The Three Sphinxes

By George Sylvester Viereck

Before the image older than the world,
Or ill or good,
By Titan hand into the desert hurled,
In the Egyptian sunset musing stood—
Long having travelled by fantastic roads
Where in deep sands the tremulous footstep sinks—
The oldest and the youngest of the gods, Saying:
“Upon my life has fallen thy shadow,
O Sphinx!”

Replied the Sphinx: “O son of Aphrodite,
Shall wisdom teach thee how the soul is won,
Or the hot sands be balsam on thy lids?
Behold approach from Thebes and Babylon,
Huge birds grotesque against the falling gloom,
My far-come younger sisters.” And a mighty
Thunder of pinions shook the pyramids,
And made the mummies mumble in their tomb.

The three stern sisters of the mystery
Enduring and miraculously wrought
In granite and in porphyry,
Then, holding concourse in the desert, spake
With the great sound of billows on the sea
That rumble as they break:
“Thou, Eros, art the eternal riddle, we
Are but in stone the semblance of thy thought.”

Limbed like the panther, featured like a man,
The wisest of the Sphinxes thus began,
That still had waited where the river steams
And winds the caravan:
“In my brain’s cavern seven cubits span
Dwell visions splendorous
Of the great lords of song and thought and might,
Who in the large eyes of Antinous
Have read the Deeper Light.
Upon my lashes gleams
Still Shakespeare’s rhythmic tear;
Here Plato musing dreamed his dreams
Of spirit-passion; David here
In the long night-watch sang of Jonathan.”

Then rose the winged Theban, figure dual
Of maid and lion strangely wed;
“I am the blood that tingles, and the jewel
Of all the world’s desire adorns my head—
The lithe-limbed youths that fell for Helen’s sake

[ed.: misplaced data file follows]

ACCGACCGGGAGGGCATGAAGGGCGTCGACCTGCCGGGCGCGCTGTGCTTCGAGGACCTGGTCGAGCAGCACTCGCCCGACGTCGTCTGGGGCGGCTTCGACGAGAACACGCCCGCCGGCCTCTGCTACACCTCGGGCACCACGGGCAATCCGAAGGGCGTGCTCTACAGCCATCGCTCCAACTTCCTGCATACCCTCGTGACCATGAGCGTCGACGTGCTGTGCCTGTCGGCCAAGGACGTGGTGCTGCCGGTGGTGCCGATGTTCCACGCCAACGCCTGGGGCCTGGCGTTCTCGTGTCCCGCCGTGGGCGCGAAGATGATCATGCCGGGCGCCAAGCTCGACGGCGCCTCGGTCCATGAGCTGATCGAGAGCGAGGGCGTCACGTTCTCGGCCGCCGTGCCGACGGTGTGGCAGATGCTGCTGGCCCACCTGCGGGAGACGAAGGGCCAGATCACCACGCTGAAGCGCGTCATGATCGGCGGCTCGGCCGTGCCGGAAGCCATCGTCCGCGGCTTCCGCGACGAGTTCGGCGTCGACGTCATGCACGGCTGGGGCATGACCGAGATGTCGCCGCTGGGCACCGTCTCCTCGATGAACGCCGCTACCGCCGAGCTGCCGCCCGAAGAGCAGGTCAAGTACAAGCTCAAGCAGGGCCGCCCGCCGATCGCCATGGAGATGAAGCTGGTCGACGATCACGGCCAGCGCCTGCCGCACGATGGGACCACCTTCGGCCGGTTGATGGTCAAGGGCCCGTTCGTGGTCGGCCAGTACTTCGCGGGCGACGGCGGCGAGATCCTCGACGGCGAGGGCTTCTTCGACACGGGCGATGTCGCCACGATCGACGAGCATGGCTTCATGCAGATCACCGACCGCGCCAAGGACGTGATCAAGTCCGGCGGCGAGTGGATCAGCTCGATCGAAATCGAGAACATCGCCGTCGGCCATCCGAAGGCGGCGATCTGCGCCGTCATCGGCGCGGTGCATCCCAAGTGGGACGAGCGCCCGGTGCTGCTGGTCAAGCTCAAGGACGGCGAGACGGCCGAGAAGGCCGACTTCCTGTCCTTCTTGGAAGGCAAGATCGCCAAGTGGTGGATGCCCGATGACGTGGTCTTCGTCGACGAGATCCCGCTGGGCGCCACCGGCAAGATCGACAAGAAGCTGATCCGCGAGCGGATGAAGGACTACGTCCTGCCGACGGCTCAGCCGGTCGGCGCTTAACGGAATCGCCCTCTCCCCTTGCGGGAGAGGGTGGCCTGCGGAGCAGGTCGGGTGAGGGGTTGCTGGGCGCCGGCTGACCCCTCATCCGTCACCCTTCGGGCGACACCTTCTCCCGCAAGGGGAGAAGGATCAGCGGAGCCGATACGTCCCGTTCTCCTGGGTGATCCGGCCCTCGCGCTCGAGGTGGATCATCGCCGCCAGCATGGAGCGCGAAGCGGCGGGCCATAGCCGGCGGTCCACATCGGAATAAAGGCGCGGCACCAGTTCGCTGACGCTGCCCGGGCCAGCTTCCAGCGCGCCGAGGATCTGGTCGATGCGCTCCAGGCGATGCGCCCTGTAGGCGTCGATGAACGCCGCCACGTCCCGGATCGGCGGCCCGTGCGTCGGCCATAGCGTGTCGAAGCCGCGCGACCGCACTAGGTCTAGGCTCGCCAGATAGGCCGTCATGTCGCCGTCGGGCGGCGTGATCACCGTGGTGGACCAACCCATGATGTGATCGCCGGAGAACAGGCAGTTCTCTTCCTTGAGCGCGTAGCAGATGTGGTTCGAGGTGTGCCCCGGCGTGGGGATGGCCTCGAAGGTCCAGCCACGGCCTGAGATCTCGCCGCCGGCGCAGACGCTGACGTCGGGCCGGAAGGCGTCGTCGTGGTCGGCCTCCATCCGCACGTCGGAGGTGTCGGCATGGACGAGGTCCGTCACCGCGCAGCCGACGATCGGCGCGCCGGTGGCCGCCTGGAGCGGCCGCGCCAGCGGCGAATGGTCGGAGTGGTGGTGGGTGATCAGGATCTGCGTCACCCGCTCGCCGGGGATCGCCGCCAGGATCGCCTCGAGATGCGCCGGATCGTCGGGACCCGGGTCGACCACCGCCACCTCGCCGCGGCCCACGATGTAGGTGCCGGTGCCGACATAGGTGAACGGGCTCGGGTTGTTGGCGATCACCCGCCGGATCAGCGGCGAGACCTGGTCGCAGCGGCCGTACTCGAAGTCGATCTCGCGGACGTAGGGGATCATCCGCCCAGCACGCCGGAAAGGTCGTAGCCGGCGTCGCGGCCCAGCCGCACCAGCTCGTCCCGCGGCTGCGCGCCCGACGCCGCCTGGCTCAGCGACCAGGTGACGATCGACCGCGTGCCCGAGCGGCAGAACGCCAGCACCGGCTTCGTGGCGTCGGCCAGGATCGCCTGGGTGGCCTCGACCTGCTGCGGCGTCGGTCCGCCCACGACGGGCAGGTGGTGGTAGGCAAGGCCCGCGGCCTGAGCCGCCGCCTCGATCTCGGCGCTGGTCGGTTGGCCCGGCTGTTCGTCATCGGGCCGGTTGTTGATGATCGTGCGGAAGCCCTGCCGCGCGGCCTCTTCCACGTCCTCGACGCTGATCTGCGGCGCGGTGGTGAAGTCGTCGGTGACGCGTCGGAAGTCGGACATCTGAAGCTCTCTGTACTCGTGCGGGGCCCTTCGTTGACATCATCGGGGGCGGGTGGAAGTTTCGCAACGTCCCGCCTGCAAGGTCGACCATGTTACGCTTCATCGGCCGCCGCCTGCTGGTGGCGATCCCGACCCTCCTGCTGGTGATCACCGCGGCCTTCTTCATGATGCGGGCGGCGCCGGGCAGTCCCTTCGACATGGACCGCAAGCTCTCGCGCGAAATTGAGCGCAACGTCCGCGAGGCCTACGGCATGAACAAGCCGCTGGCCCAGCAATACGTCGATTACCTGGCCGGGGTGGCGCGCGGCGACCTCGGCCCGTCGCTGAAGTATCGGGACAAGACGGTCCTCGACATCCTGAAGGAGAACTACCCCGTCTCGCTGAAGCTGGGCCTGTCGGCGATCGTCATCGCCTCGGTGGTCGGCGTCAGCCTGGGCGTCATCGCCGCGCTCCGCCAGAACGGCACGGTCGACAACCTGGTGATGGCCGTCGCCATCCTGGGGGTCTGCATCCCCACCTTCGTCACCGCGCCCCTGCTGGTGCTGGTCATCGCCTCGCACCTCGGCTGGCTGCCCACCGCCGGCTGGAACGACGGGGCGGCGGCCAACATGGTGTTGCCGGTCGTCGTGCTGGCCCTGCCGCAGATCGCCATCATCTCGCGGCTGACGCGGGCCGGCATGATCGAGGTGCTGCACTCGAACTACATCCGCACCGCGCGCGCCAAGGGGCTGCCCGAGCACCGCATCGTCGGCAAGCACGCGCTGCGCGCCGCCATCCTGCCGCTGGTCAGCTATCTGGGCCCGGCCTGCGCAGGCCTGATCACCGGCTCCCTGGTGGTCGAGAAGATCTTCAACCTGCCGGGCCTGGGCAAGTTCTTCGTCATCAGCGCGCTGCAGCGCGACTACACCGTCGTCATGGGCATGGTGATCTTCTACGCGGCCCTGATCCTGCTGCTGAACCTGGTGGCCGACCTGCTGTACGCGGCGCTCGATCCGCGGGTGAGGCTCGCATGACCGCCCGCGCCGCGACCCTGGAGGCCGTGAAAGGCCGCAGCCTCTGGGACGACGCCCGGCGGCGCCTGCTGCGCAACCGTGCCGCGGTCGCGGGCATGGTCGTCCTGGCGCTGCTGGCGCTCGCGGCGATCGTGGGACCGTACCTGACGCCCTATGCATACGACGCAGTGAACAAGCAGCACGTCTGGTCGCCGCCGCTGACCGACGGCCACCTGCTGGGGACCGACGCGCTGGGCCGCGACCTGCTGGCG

Have died for me,
The lads that wake
To ripeness curse me as they ache
Beneath my tyranny.
My mandates sweet and cruel
Nor prayer nor penance shall revoke:
I am the flame, men’s bodies are the fuel,
Men’s souls the smoke.”

The pinioned Sphinx of Babylon,
Human in naught, Lord Eros thus addressed:
“Wherever men have spat thy face upon
Or sought strange pleasure in unholy quest,
My breath had made them mad.
I am the dream that Nero’s mother had
Ere burned his natal star.
I am the ghastly vision of de Sade:
Astarte and Priapus wage
War for my beauty monstrous, barren, bare;
The Cretan knew me and from far
My image fell upon the crimson page
Of Swinburne and of Baudelaire.”

The silence shivered as in tearless woe
When they had done, the Foam-begotten broke
Across his knee the sceptre and the bow:
“The empyrean is beyond your reach,
Your substance earth of earth,
And even she that called on Plato’s name
Bears soilure of a mortal birth
The triple mirror are you of my shame
Half-beast are two, one wholly beast, in each
Is something bestial, and your wings’ winds choke
Within my heart the unadulterate flame.”

But the three Sphinxes mighty murmuring
Thus answer made: “O Love,
Turn thou thy wrath above,
Where round God’s throne the cosmic sunsets fling
The light that shall not fade.
Beneath his feet the countless æons roll,
His slow relentless purpose knows the goal
Of things, and joining flesh and spirit made
A beast the mansion of the soul.”

And lo, the spring’s breath faded from Love’s charm,
The sunshine from his hair,
And in his arm
The arrows turned to rods.
He heeded not the silent years that crawl
Like uncouth spiders. Weary, cynical,
Self-conscious, disenchanted stood he there,
The oldest and the saddest of the gods.

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